Jake Arrieta Warns Young Players as Gap Grows Between Revenue, Payroll

Major League Baseball set a new record for gross revenue this past season, bringing in $10.3 billion. That followed a season in which the league tallied $10 billion and doesn’t even include the $2.6 billion windfall from Disney’s purchase of BAMTech. According to Maury Brown of Forbes, inflation-adjusted gross revenues have increased by 377 percent since 1992, when Allan Huber Selig took over as commissioner.

Player compensation, however, has not increased at a commensurate level. It’s hard for some fans to fathom when they see what seems like astronomical sums being handed out even to those players they deem mediocre, but it’s all relative. And as Brown further reported, teams spent a lower percentage of revenue on payroll last season (54.2) than in any year since 2012 (53.7).

Image via Forbes

And while we’re only talking about a drop of 4 percent or so from the previous season, there’s something wrong when the the players’ share isn’t at least remaining static. We’re not just talking about last season, either, since the percentage of MLB revenues going to payroll has decreased over each of the last four seasons.

The specifics of these increasingly owner-friendly economics are myriad and diving into all of them is a task for someone much smarter than I. Suffice to say the players didn’t do themselves any favors by accepting perks like extra room on team flights and better clubhouse amenities in exchange for concessions on qualifying offers and the competitive balance tax.

Whether the penalties are legitimate deterrents (meh) or simply convenient excuses behind which ownership can hide (yup), it’s pretty evident that something is going to have to change in the new CBA. That’s not as simple as it sounds, since owners aren’t going to want to suddenly give up all those extra millions of dollars and the players seem to have learned their lesson after getting hosed during their last trip to the bargaining table.

And after consecutive stagnant free agency periods in which even the most sought-after players sat around, veterans are really starting to feel the pain of being squeezed. Belying the implication of his surname, Nationals reliever Sean Doolittle has been among the most vocal in expressing his displeasure with the current economic system. And that goes for the gross underpayment of minor leaguers as well.

Jake Arrieta, who saw his own market crater last winter as free agency froze up, has added his voice to the chorus as well. Addressing those players not yet eligible for arbitration, let alone free agency, Arrieta urged his young colleagues to “be paying attention to what’s going on in your game.”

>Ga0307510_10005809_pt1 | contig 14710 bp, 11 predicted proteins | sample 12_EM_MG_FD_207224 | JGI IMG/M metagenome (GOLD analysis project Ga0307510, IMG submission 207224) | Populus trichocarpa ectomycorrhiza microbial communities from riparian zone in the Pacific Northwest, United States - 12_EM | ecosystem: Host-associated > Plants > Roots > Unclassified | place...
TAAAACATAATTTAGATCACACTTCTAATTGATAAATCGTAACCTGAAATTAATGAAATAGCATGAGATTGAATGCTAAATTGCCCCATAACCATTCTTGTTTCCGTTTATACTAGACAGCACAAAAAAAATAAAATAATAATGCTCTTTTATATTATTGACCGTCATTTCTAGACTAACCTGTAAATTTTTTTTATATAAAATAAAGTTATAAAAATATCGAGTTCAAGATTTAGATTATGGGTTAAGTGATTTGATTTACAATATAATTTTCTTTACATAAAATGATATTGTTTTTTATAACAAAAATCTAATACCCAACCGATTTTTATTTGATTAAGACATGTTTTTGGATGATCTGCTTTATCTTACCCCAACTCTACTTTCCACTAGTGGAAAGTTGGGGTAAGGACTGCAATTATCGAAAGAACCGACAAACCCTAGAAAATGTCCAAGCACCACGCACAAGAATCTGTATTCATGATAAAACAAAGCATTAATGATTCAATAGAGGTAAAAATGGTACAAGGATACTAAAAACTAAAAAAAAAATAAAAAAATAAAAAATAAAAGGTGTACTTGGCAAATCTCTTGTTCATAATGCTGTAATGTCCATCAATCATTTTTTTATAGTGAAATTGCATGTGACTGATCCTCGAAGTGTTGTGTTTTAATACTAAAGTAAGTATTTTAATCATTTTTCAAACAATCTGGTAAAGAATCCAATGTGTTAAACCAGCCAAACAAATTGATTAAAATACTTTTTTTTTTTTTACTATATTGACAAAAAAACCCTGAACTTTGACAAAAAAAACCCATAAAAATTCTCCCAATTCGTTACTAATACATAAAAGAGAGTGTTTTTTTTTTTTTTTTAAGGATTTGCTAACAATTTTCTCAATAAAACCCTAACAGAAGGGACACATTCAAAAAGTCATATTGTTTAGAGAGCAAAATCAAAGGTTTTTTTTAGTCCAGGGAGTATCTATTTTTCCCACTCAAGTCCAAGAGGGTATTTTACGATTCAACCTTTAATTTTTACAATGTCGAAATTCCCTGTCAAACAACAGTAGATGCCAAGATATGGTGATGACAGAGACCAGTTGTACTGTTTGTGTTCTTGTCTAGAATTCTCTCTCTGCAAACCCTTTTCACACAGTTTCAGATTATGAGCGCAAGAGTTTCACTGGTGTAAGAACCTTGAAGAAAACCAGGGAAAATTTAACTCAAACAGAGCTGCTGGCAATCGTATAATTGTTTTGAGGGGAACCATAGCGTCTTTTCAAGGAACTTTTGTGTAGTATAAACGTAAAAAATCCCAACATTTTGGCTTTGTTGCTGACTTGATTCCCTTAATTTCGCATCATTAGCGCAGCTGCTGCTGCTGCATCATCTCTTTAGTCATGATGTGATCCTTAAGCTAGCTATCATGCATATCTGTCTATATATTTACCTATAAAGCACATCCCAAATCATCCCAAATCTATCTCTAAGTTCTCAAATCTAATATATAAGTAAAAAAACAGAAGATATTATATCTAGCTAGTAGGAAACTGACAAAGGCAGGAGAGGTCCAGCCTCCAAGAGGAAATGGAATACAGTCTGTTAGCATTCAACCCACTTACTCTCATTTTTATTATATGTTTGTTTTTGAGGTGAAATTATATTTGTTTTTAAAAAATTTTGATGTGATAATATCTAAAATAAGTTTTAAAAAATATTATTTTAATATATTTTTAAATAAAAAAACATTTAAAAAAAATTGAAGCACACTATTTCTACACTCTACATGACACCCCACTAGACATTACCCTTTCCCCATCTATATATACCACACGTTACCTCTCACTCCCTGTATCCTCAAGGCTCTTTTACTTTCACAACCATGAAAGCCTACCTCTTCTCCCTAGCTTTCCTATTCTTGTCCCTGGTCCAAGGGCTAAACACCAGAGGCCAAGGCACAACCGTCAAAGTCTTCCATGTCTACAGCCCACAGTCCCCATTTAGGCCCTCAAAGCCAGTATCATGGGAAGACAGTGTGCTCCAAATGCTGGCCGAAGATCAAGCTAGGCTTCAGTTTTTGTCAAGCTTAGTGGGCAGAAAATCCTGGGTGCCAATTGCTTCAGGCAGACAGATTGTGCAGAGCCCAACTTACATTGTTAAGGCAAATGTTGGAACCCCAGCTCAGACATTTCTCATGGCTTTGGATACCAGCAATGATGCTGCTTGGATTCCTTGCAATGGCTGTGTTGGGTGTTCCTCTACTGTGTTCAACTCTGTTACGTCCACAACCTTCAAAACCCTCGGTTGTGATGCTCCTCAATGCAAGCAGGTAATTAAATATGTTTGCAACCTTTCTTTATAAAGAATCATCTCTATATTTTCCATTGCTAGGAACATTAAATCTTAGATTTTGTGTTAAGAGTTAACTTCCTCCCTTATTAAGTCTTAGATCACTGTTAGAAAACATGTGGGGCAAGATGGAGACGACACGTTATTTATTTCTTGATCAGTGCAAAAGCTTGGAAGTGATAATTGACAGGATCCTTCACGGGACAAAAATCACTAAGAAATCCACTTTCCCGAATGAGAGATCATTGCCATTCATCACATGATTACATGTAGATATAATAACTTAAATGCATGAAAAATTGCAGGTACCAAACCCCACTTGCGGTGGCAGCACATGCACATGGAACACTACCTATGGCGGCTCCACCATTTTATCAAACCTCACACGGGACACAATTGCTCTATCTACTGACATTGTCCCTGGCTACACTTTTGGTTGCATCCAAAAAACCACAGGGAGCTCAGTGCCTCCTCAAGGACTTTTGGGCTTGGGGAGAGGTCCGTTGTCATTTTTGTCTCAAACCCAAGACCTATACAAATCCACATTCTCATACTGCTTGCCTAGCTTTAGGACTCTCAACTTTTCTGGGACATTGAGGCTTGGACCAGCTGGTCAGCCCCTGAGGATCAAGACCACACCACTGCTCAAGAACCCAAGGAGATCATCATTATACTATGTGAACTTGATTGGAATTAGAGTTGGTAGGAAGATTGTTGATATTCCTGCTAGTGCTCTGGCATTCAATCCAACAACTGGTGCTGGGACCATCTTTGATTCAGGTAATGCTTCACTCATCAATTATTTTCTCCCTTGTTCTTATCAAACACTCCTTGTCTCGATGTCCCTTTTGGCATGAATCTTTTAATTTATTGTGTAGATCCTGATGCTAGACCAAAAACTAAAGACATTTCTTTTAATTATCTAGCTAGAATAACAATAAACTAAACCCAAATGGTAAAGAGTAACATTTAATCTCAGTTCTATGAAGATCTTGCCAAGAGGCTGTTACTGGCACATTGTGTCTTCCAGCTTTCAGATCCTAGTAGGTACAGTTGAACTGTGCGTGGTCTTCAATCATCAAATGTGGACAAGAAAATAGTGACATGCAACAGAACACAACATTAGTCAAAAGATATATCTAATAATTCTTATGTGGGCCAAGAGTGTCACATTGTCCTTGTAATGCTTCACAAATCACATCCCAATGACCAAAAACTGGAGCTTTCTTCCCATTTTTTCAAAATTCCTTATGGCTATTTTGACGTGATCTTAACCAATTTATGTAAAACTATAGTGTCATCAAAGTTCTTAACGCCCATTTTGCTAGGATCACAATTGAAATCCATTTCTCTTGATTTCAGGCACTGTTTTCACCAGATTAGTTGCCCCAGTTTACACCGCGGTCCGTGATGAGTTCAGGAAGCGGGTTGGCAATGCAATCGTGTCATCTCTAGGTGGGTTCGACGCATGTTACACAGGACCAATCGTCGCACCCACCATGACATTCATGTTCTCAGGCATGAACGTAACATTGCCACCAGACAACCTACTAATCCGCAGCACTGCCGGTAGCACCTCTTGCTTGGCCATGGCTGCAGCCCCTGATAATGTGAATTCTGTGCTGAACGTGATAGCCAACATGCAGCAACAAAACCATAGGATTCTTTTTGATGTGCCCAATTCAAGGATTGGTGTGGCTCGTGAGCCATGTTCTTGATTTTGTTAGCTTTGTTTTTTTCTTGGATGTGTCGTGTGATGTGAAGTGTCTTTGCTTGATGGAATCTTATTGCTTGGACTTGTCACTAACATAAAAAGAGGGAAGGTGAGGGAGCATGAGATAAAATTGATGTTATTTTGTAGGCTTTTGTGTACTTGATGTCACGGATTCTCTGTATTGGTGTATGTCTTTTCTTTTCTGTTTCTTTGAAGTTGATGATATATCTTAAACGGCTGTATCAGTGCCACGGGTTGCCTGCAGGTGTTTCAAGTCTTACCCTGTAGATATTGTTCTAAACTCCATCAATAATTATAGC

The disparity in revenue and payroll is difficult for many fans to digest because they see multi-million-dollar salaries and make a full stop. At various points Friday, I was told that Mike Montgomery ($2.44M), Kyle Schwarber ($3.39M), and Kris Bryant ($12.9M) were not worth the salaries they’d agreed to. That’s an awful take in general, but the overriding point of the players’ gripe is that their efforts are not being compensated properly relative to the money they’re generating for owners.

One of the ways in which that gap is widened is via the “file-and-trial” arbitration strategies being increasingly adopted by teams. Baseball has become increasingly specialized and advanced metrics illustrate player performance more accurately than ever, but most arbitration panelists abide by the more tried-and-true stats. Which means teams possess an innate advantage and can thereby bully players when it comes to arb settlements.

In whatever form it takes, arguing that players make too much money is arguing that owners aren’t making enough. Even though owners are making more now relative to players that at nearly any point over the last decade. Think about the rationale behind siding with billionaires over millionaires and feel free to explain it in the comments (if they actually show up, that is; thanks, Disqus!)

The simplest solution to this growing quandary would be a salary floor based on a percentage of revenue, which would prevent a trend like the one we see in the chart above. It’d also insulate ownership — as if that should really be a concern — against the bursting of the revenue bubble from decreased attendance and broadcast revenue. Of course, an influx of $5.1 billion coming in 2022 from an extension with FOX could keep the bubble inflated for a while yet.

The current CBA runs through the conclusion of the 2021 season, at which point you can expect some very contentious negotiations. Even though that’s still three years away, a work stoppage feels inevitable at this point unless something changes in the numbers. So yay, that’s fun.

I don’t expect everyone to be paying attention to the undercurrents of labor unrest when there are so many other surface issues to pay attention to, but this is going to come to a head eventually. And because the seeds for the battles in the next CBA have already been planted, it doesn’t hurt to keep an eye on how they grow over the next couple years.

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